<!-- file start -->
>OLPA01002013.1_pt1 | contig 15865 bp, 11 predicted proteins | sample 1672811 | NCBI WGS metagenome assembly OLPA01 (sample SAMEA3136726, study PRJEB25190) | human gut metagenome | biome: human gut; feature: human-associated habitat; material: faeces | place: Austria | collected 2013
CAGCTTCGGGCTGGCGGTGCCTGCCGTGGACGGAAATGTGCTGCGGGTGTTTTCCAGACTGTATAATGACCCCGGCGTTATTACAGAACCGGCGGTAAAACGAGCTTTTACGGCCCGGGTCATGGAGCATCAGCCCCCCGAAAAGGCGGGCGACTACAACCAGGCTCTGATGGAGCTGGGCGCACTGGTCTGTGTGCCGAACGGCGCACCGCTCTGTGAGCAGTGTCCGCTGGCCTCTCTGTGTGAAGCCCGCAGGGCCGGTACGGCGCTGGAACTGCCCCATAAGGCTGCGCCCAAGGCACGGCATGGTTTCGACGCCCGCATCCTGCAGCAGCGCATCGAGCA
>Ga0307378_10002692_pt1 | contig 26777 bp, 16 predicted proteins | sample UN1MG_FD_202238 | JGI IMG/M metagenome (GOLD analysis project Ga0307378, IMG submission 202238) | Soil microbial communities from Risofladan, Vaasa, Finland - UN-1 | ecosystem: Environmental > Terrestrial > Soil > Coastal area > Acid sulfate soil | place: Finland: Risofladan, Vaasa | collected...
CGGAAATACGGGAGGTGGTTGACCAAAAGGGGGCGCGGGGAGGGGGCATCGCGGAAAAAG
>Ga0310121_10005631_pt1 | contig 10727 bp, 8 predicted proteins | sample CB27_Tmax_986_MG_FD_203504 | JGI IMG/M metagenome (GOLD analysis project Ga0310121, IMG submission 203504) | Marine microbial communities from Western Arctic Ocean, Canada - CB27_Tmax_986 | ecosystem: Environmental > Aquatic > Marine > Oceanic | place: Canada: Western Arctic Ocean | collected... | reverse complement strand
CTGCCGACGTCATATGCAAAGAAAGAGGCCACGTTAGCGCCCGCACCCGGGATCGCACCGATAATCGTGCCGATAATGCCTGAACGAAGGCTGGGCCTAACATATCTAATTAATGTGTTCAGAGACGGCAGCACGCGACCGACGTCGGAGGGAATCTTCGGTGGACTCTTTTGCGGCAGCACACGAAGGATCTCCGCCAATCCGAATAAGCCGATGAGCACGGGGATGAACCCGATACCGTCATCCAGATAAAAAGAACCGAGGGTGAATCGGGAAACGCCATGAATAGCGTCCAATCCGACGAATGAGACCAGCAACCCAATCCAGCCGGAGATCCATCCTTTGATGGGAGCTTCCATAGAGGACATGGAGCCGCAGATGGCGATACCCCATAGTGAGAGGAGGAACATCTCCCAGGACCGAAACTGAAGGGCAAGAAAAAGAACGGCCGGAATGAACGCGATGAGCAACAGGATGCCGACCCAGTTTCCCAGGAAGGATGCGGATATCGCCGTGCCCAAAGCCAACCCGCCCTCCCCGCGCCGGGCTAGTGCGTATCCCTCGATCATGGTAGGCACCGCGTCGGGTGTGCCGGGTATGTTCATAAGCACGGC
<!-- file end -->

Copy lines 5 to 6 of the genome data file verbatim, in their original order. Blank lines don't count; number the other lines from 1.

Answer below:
>Ga0310121_10005631_pt1 | contig 10727 bp, 8 predicted proteins | sample CB27_Tmax_986_MG_FD_203504 | JGI IMG/M metagenome (GOLD analysis project Ga0310121, IMG submission 203504) | Marine microbial communities from Western Arctic Ocean, Canada - CB27_Tmax_986 | ecosystem: Environmental > Aquatic > Marine > Oceanic | place: Canada: Western Arctic Ocean | collected... | reverse complement strand
CTGCCGACGTCATATGCAAAGAAAGAGGCCACGTTAGCGCCCGCACCCGGGATCGCACCGATAATCGTGCCGATAATGCCTGAACGAAGGCTGGGCCTAACATATCTAATTAATGTGTTCAGAGACGGCAGCACGCGACCGACGTCGGAGGGAATCTTCGGTGGACTCTTTTGCGGCAGCACACGAAGGATCTCCGCCAATCCGAATAAGCCGATGAGCACGGGGATGAACCCGATACCGTCATCCAGATAAAAAGAACCGAGGGTGAATCGGGAAACGCCATGAATAGCGTCCAATCCGACGAATGAGACCAGCAACCCAATCCAGCCGGAGATCCATCCTTTGATGGGAGCTTCCATAGAGGACATGGAGCCGCAGATGGCGATACCCCATAGTGAGAGGAGGAACATCTCCCAGGACCGAAACTGAAGGGCAAGAAAAAGAACGGCCGGAATGAACGCGATGAGCAACAGGATGCCGACCCAGTTTCCCAGGAAGGATGCGGATATCGCCGTGCCCAAAGCCAACCCGCCCTCCCCGCGCCGGGCTAGTGCGTATCCCTCGATCATGGTAGGCACCGCGTCGGGTGTGCCGGGTATGTTCATAAGCACGGC